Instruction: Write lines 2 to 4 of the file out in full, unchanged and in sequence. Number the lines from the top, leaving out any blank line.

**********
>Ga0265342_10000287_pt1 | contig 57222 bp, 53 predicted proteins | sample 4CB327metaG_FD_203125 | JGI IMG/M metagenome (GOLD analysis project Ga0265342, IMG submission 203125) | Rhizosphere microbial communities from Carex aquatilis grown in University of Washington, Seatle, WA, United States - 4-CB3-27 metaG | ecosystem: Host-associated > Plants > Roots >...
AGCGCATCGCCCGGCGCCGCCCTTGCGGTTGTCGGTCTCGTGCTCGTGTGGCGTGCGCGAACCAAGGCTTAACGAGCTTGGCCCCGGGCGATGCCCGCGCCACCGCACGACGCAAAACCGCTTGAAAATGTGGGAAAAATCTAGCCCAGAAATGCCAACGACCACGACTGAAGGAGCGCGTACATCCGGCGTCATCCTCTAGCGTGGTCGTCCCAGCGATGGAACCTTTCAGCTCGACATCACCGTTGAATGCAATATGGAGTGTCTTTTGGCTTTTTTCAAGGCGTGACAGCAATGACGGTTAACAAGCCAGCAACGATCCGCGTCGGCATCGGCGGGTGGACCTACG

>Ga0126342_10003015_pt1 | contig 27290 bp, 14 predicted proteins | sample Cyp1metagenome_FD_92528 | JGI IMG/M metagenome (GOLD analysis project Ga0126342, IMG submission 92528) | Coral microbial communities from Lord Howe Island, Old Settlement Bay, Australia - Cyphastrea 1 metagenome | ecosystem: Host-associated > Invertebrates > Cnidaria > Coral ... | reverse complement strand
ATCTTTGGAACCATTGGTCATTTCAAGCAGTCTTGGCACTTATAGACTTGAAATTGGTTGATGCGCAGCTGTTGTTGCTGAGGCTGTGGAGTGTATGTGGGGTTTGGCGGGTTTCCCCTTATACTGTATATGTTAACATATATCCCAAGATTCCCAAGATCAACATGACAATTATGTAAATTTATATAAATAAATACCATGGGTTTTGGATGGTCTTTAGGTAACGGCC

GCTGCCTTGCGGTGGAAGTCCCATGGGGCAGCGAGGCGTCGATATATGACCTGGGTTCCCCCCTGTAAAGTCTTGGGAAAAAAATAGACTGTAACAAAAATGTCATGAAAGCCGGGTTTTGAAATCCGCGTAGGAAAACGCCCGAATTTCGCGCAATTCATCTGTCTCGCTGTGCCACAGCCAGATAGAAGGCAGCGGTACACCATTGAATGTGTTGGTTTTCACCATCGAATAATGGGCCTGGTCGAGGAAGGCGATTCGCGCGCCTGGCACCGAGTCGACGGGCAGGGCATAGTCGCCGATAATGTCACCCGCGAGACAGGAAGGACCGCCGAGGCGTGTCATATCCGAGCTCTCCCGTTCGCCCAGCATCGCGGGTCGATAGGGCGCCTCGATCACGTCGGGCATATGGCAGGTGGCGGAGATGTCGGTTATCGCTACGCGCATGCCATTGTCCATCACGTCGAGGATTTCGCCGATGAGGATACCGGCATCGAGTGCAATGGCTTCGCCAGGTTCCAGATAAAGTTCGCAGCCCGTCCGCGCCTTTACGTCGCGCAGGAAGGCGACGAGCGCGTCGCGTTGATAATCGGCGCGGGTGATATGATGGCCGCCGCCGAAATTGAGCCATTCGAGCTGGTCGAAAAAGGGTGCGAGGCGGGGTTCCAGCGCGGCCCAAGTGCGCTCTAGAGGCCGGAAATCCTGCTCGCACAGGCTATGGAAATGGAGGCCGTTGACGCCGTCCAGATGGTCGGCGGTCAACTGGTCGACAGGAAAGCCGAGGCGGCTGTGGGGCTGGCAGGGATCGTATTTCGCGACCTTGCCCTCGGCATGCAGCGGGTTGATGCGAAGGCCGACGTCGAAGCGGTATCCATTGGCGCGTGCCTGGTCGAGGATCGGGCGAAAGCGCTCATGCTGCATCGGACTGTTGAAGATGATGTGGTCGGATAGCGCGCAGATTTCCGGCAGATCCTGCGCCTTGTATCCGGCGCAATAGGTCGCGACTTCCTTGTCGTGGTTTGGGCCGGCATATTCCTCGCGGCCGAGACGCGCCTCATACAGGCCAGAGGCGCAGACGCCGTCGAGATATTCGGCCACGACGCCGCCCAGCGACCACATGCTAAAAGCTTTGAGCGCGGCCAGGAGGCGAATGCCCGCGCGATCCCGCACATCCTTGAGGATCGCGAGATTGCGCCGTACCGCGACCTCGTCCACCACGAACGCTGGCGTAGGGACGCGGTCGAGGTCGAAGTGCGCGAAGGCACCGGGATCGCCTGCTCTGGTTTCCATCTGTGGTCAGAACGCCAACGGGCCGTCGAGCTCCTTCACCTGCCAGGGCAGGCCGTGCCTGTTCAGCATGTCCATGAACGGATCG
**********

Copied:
AGCGCATCGCCCGGCGCCGCCCTTGCGGTTGTCGGTCTCGTGCTCGTGTGGCGTGCGCGAACCAAGGCTTAACGAGCTTGGCCCCGGGCGATGCCCGCGCCACCGCACGACGCAAAACCGCTTGAAAATGTGGGAAAAATCTAGCCCAGAAATGCCAACGACCACGACTGAAGGAGCGCGTACATCCGGCGTCATCCTCTAGCGTGGTCGTCCCAGCGATGGAACCTTTCAGCTCGACATCACCGTTGAATGCAATATGGAGTGTCTTTTGGCTTTTTTCAAGGCGTGACAGCAATGACGGTTAACAAGCCAGCAACGATCCGCGTCGGCATCGGCGGGTGGACCTACG

>Ga0126342_10003015_pt1 | contig 27290 bp, 14 predicted proteins | sample Cyp1metagenome_FD_92528 | JGI IMG/M metagenome (GOLD analysis project Ga0126342, IMG submission 92528) | Coral microbial communities from Lord Howe Island, Old Settlement Bay, Australia - Cyphastrea 1 metagenome | ecosystem: Host-associated > Invertebrates > Cnidaria > Coral ... | reverse complement strand
ATCTTTGGAACCATTGGTCATTTCAAGCAGTCTTGGCACTTATAGACTTGAAATTGGTTGATGCGCAGCTGTTGTTGCTGAGGCTGTGGAGTGTATGTGGGGTTTGGCGGGTTTCCCCTTATACTGTATATGTTAACATATATCCCAAGATTCCCAAGATCAACATGACAATTATGTAAATTTATATAAATAAATACCATGGGTTTTGGATGGTCTTTAGGTAACGGCC